A few months later, we were asked to consider helping teach a course in the Philippines. We were certainly surprised and we were happy for the opportunity to serve. Then we remembered Lee’s encouragement to go visit her son. We found the link and started dreaming. We learned there was an opening at Rick and Techie’s and we made reservations to enjoy a few days of holiday (vacation) while we were in the Philippines.

I was keen to meet Rick and Techie and was planning on sending Lee a photo of all of us together. When we did meet Rick, I showed him the photo Tim had taken of Lee and I in January. It was then that we learned that Lee had passed away just a couple of months after we had seen her.

We were shocked and a bit sad, but we were also so very thankful for the memory of seeing Lee one last time and the wonderful time we had with her. I’ll be forever thankful for Lee and her part in my formation as a teacher. What a blessing and gift.


Mr. & Mrs. MacGyver – Adventures with Avocados

When we bought this house more than 20 years ago, we did not realize it had an avocado tree. That’s because initially, it did not bear fruit – it takes quite a few years before avocados produce. Then one year, surprise – big, beautiful fruit. And we are talking really big – 1+ pounders (400+ grams).

A few years ago, the tree started looking poorly. The leaves were not fresh and green and the tree didn’t have as many avocados. We were concerned that perhaps the tree was dying. Last year, Martha took a branch from the tree to the Ministry of Agriculture to see if they might be able to help determine what was going on. The officer looked at the branch and offered to make a site visit. The next day, she came to the house and determined that the tree had an infestation of whitefly, and suggested fertilizer and possibly an insecticide spray. 

We dumped lots of leaf mulch around the tree, moved our compost pile under it, and waited. After a few weeks, we could see the tree was looking healthier and it was blooming. We were feeling hopeful!

The tree began to bear fruit, and we were surprised to have fruit ripen in December – over a month earlier than ever before. And the tree was loaded with many other avocados in various stages of development.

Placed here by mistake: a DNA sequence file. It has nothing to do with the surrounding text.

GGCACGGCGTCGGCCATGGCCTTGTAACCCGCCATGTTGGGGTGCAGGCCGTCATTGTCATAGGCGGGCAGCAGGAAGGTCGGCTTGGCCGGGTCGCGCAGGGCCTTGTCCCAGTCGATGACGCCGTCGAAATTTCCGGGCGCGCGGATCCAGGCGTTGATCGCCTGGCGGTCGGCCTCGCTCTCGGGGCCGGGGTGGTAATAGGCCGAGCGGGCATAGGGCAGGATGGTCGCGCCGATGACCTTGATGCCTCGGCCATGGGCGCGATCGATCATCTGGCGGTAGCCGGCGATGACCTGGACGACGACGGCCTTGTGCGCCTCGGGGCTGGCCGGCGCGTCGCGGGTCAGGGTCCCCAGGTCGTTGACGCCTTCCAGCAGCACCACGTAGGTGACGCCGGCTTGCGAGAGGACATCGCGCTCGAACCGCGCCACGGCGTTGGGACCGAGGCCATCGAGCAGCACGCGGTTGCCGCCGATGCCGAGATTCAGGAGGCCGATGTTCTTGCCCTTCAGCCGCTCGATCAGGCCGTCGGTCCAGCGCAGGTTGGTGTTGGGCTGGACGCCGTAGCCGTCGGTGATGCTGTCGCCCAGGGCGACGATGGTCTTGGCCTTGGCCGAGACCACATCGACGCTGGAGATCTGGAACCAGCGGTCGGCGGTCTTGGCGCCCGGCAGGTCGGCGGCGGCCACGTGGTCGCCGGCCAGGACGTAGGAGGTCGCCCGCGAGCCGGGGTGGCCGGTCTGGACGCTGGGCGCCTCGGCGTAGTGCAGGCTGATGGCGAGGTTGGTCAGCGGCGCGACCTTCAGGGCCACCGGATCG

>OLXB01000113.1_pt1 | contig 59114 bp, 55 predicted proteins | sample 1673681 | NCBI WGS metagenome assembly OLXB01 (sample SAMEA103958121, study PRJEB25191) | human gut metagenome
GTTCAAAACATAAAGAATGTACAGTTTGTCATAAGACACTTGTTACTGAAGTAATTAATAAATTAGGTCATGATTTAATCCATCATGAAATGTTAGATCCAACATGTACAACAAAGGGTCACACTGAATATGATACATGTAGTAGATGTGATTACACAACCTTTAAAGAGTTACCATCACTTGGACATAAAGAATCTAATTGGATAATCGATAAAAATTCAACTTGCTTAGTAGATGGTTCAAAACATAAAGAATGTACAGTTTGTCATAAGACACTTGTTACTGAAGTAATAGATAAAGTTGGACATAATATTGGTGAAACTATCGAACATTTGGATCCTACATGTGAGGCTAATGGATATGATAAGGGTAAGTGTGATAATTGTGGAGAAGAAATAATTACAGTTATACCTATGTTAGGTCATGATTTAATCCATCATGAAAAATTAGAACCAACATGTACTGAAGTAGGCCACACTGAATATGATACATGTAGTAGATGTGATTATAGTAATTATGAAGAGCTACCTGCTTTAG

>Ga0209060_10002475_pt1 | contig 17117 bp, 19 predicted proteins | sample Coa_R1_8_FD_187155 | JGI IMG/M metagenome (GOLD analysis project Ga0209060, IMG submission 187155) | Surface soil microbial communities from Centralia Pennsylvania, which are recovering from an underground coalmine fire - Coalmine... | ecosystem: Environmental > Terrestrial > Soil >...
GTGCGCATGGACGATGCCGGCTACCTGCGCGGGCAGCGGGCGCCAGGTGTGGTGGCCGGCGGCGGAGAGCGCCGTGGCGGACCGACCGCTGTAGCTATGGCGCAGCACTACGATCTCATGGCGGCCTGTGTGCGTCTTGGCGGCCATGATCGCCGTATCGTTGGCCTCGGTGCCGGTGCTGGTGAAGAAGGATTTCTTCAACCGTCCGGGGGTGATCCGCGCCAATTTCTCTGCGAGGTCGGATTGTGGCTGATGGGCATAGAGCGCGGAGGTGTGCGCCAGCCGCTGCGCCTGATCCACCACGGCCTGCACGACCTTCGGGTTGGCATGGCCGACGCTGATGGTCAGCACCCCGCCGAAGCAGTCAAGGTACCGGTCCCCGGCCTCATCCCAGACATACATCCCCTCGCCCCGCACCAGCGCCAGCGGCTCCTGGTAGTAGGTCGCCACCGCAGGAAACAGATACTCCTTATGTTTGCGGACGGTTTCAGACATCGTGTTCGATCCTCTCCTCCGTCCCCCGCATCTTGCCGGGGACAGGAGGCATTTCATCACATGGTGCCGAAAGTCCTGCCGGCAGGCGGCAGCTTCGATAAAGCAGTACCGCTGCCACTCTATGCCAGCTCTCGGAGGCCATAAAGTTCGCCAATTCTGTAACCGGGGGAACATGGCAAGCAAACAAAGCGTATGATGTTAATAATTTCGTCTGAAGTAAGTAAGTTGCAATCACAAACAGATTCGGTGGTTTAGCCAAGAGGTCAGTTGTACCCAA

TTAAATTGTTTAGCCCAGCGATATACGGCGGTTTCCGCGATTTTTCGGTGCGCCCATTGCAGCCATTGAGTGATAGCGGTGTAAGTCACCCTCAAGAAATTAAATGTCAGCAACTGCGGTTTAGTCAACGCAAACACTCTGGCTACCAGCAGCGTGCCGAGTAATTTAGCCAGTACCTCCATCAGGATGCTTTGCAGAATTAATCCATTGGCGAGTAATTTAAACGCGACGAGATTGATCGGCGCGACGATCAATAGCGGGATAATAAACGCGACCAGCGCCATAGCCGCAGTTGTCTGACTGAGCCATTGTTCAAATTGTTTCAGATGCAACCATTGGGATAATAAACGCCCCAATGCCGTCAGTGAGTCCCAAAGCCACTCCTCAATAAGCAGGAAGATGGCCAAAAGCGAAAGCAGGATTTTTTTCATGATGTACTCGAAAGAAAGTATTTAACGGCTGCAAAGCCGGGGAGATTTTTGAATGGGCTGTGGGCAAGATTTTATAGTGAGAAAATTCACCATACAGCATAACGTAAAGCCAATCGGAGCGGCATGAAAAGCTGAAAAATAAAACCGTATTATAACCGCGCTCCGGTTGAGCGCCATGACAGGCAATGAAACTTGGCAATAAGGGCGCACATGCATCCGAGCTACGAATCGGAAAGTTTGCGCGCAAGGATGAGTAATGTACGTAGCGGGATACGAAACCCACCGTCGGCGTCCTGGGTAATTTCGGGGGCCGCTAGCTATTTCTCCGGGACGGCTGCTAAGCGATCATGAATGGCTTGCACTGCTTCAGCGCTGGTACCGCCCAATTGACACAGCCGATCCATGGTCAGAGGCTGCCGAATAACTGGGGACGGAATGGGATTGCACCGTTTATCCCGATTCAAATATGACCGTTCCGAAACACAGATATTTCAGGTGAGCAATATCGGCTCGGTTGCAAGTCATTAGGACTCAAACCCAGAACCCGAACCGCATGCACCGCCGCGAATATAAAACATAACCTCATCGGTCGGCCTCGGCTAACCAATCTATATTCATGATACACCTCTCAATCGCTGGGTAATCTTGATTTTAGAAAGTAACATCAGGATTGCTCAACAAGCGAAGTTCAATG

The tree is quite tall – too tall to pick the fruit by hand.  And besides, we like to eat the fruit when it is naturally ripe. So now, several times a day, we hear this massive ‘bang’ on the roof, then sometimes a ‘bumpity-bump-bump’ down the corrugated iron and then a large ‘thud’ when another avocado hits the ground. Often there is a split in the fruit, but there is still plenty of good, healthy, yummy flesh to enjoy.

It’s a blessing to be able to share the fruit with friends. At the moment, we are getting lots of fruit but we are in lockdown, making it difficult to share the fruit. So, Mrs. MacGyver has been pulling out all the avocado recipes she has collected through the years. And Mr. MacGyver has been experimenting as well. Click below to see some of the MacGyver’s avocado treats:



It looks like someone hacked our account and sent out some spam emails. We have taken measures to put a stop to that and hope the issue has been fixed.

Have a safe last day of 2021 and a blessed 2022!

Martha and Tim



The photo is a little blurry, but then we were pretty blurry-eyed by that time as well!


Except for the residue of sunset on the western horizon, it was dark when we arrived in Honiara. It had been raining earlier in the day, so it felt extra muggy as we exited the plane. The high humidity feels like you are walking into a greenhouse.

Honiara does not have jetways.  Instead, passengers exit the plane, walk down stairs that have been rolled up to the airplane, and walk across the open tarmac to the terminal. We were glad that the rain had stopped.